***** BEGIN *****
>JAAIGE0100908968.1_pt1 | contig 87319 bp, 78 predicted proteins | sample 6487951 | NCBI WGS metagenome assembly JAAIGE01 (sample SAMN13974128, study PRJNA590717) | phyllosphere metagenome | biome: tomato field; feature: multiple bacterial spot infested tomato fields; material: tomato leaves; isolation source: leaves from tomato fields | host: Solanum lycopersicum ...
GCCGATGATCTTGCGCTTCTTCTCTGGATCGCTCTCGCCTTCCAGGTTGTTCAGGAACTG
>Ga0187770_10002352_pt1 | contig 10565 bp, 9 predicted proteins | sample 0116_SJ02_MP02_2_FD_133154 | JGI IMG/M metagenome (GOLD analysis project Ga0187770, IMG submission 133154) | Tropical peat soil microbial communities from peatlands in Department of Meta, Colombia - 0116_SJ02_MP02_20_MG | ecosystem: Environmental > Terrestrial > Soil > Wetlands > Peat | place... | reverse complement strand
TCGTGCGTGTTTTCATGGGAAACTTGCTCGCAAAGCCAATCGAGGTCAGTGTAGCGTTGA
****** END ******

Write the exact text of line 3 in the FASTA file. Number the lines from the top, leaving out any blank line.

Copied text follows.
>Ga0187770_10002352_pt1 | contig 10565 bp, 9 predicted proteins | sample 0116_SJ02_MP02_2_FD_133154 | JGI IMG/M metagenome (GOLD analysis project Ga0187770, IMG submission 133154) | Tropical peat soil microbial communities from peatlands in Department of Meta, Colombia - 0116_SJ02_MP02_20_MG | ecosystem: Environmental > Terrestrial > Soil > Wetlands > Peat | place... | reverse complement strand